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County commissioners keep conversation going in Tilton


July 14, 2010
TILTON — A year after their first tour, the Belknap County commissioners are revisiting county towns to keep their community conversations moving forward, stopping in Tilton last week.

Commission Vice Chair Edward Philpot, along with Commissioner Richard Long, County Administrator Debra Shackett and several members of the County Delegation, met with the Tilton Board of Selectmen Thursday.

"This whole process started because a little over a year ago the commissioners decided that running a $30 million business, (we ought to) have a business plan," Philpot said.

Philpot said the commissioners are continuing to solicit thoughts and ideas from town officials to set new goals for the upcoming year.

"It's been a great process," he said. "It's been real dynamic We want to continue that process of getting feedback."

Philpot started the discussion by outlining some of the commission's progress in the past year. The county has managed to reduce costs by nearly $500,000 at the county nursing home and has started a single-stream recycling program that's also saving county taxpayers money. The commission has almost finished a complete facilities analysis as well, examining, among other things, a possible expansion for the jail.

Philpot also brought along a few ideas he's heard that he wanted to bounce off Tilton selectmen.

One is the concept of how the county is handling juvenile and adult prosecutions.

"We're not dealing with whole families," he said. "We're dealing with adults and children separately."

Philpot said one of the suggestions he has heard is to have a countywide juvenile prosecutor. He stressed that the commissioners are simply asking whether other towns want to explore the idea based on suggestions they have heard. He called it a "community corrections concept."

"Let the town manage their own affairs and their people," Selectman Katherine Dawson said, reiterating her opposition to regionalization. "When you start regionalizing, it sounds like a cattle call."

In regards to the specific suggestion of having a countywide juvenile prosecutor, Dawson said that keeping those services as local as possible means the town prosecutor knows the families and juveniles involved.

"There is a humanity involved there," she said.

Philpot said the prospect of creating a regional police dispatch is "still out there," but most police chiefs have been against the idea. He also confirmed that regionalizing fire services, which was discussed as a possibility when the commissioners' talks began last year, is not an option at this time.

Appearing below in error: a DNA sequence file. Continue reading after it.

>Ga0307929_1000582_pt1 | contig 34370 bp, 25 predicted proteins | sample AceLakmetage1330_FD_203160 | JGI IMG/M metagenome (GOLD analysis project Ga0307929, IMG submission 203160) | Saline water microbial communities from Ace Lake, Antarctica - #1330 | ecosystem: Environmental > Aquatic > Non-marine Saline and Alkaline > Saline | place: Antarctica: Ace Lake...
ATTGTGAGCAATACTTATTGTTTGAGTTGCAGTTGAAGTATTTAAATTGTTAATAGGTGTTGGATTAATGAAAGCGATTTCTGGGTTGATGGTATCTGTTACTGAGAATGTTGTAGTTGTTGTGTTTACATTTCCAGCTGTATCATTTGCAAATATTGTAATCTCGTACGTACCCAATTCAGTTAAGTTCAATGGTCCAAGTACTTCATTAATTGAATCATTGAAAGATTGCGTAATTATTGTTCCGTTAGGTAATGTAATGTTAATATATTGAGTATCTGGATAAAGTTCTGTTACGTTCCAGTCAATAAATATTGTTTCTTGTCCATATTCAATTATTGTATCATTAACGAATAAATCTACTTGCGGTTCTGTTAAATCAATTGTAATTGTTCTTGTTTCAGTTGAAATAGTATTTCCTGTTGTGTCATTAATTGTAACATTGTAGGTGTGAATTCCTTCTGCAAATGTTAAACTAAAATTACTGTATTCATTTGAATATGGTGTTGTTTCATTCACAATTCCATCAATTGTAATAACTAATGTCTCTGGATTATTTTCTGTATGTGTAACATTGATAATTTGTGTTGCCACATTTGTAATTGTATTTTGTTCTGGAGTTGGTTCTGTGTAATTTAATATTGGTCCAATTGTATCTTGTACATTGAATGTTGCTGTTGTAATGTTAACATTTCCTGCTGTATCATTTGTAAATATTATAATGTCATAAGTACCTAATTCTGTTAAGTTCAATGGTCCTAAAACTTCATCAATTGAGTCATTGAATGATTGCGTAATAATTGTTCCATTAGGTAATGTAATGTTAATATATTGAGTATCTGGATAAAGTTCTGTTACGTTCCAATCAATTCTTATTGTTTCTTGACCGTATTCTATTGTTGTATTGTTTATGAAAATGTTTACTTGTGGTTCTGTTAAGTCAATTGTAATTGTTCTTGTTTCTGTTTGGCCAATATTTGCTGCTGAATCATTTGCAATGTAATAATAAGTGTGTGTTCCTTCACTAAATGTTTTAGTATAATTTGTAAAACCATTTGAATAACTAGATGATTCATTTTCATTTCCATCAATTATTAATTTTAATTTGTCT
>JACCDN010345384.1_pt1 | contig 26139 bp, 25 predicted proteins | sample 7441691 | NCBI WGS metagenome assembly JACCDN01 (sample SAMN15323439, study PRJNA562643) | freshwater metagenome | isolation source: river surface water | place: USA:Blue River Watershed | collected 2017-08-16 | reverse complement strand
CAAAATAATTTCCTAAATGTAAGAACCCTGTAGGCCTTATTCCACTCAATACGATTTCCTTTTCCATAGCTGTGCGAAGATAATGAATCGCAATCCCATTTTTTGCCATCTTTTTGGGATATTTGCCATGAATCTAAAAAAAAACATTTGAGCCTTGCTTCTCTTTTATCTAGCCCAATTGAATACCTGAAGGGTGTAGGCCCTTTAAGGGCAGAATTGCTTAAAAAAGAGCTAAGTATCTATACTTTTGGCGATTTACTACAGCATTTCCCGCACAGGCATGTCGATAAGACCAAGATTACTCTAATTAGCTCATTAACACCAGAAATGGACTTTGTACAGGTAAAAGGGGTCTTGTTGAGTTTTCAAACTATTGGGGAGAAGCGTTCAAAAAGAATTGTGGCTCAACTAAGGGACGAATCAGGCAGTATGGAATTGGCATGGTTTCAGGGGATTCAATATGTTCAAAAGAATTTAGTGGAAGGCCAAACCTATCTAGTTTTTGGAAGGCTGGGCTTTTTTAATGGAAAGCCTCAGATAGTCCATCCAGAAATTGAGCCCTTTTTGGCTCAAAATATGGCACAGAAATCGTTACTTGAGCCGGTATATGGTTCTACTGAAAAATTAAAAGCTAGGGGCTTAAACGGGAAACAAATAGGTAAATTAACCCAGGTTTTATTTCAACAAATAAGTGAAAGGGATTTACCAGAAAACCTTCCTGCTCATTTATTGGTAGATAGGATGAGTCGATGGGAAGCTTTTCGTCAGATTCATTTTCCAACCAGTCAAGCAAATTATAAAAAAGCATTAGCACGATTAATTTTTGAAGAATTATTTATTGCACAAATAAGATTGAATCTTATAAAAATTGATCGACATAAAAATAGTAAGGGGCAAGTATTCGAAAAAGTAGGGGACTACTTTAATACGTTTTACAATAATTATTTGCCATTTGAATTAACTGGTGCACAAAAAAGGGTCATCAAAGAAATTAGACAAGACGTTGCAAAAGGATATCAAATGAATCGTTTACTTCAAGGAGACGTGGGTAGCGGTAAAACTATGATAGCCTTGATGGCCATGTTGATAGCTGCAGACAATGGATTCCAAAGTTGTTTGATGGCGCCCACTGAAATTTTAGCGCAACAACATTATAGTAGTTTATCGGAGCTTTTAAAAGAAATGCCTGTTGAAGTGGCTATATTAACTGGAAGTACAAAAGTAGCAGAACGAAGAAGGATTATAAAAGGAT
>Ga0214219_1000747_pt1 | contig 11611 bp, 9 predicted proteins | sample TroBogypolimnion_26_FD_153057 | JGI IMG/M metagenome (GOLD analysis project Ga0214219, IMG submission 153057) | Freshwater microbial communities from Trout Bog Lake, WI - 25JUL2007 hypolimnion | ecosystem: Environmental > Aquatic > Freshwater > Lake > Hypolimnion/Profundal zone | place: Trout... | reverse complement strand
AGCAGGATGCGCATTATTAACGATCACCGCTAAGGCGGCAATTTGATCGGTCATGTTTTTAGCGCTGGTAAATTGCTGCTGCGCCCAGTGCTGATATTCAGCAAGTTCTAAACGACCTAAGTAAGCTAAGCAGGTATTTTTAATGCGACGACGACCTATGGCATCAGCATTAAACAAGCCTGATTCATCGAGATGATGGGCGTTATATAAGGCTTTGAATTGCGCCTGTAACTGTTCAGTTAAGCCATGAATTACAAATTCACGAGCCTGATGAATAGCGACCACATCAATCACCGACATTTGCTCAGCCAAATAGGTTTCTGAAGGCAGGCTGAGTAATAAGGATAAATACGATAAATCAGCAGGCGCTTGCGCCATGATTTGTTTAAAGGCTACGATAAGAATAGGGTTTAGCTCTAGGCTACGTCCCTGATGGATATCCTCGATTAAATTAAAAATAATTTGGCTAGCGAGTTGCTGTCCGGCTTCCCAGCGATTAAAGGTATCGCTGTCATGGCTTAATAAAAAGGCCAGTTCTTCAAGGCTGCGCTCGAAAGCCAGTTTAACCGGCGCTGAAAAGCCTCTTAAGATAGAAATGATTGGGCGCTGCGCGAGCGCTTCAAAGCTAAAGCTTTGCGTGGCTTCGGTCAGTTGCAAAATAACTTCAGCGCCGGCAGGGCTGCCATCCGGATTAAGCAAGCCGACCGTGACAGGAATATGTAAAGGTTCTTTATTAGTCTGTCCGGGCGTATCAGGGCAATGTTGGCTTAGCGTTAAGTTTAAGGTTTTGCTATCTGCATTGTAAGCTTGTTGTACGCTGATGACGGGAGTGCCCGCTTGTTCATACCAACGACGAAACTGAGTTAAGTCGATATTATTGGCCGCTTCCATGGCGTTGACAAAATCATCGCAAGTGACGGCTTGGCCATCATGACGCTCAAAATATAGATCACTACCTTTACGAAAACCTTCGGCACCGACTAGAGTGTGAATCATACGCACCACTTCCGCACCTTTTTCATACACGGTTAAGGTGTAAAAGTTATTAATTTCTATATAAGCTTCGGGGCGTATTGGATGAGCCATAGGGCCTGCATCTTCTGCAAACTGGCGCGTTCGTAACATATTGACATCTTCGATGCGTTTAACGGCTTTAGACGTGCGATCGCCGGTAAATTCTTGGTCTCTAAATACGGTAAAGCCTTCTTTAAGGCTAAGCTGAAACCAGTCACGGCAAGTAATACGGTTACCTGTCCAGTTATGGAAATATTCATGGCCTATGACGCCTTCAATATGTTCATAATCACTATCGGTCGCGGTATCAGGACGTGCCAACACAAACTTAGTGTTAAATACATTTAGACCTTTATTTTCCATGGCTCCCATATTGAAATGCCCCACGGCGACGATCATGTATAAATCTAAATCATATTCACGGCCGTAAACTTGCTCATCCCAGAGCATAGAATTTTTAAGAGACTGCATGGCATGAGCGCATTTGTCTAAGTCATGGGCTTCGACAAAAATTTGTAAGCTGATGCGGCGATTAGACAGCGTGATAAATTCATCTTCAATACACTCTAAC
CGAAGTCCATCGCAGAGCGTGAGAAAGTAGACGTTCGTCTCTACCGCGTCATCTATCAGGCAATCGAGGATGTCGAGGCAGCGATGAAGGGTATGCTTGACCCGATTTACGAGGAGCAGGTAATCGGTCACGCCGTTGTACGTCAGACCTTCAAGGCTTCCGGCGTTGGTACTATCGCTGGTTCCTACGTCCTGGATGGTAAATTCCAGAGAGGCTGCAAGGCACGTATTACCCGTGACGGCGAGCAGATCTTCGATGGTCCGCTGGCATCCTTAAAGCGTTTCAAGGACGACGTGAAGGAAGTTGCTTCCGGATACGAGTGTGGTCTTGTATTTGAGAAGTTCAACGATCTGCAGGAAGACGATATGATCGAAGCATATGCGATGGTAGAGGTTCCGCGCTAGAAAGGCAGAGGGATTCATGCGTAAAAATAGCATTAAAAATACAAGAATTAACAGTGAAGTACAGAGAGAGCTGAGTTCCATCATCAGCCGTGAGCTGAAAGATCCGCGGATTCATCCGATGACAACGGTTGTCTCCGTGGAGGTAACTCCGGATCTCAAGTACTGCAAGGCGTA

"Mutual fire is not something we're even talking about, so that's completely off the table," Philpot said.

The board and commissioners agreed that the goal should be to strive for cooperation as opposed to regionalization.

Selectman Sandy Plessner pointed to the aquifer protection ordinances and handbook that Northfield, Tilton and Belmont were able to create for their towns by working together and with the help of Lakes Region Management.

"Yes, it is possible for towns to work together," Plessner said. "Sometimes it seems like a pipe dream, but yes, it does happen."

Philpot also relayed the news that the commissioners have been approached by a company about purchasing the county nursing home. He said the company is legit and pointed out that taxpayers are responsible for covering an average of $3.5 million of the home's budget annually.

"We have a fabulous nursing home," he said, but added that it is the most expensive nursing home in the state.

Dawson said the county and taxpayers should look at the home as an investment into their futures and their loved ones' futures.

"You walk into that nursing home and you would not even know it's a nursing home," she said. "(The thought of) privatizing it horrifies me."

Philpot reiterated that the commissioners' only goal is to open up discussion. He said he had heard numerous positive, unsolicited comments about the nursing home even before this company came along. On the other hand, he said, "There are people out there who say 3.5 million is a lot of money."

"Is this an off the table kind of subject?" he asked. "We felt we'd be remiss to not bring it out to the communities and say, what do you think?"

Selectman Norm Boudreau agreed that the subject should be investigated, as Philpot said they haven't even discussed the details with the company yet.

"I don't think any of us are interested in putting our loved ones in a place where they're just being warehoused," Plessner said.

Going in another direction, selectmen Chair Pat Consentino wanted to know why, when the county pays the Community Action Program to provide senior transportation, CAP is not allowing disabled people to ride the buses. Philpot said he was unaware of that situation and would look into it.

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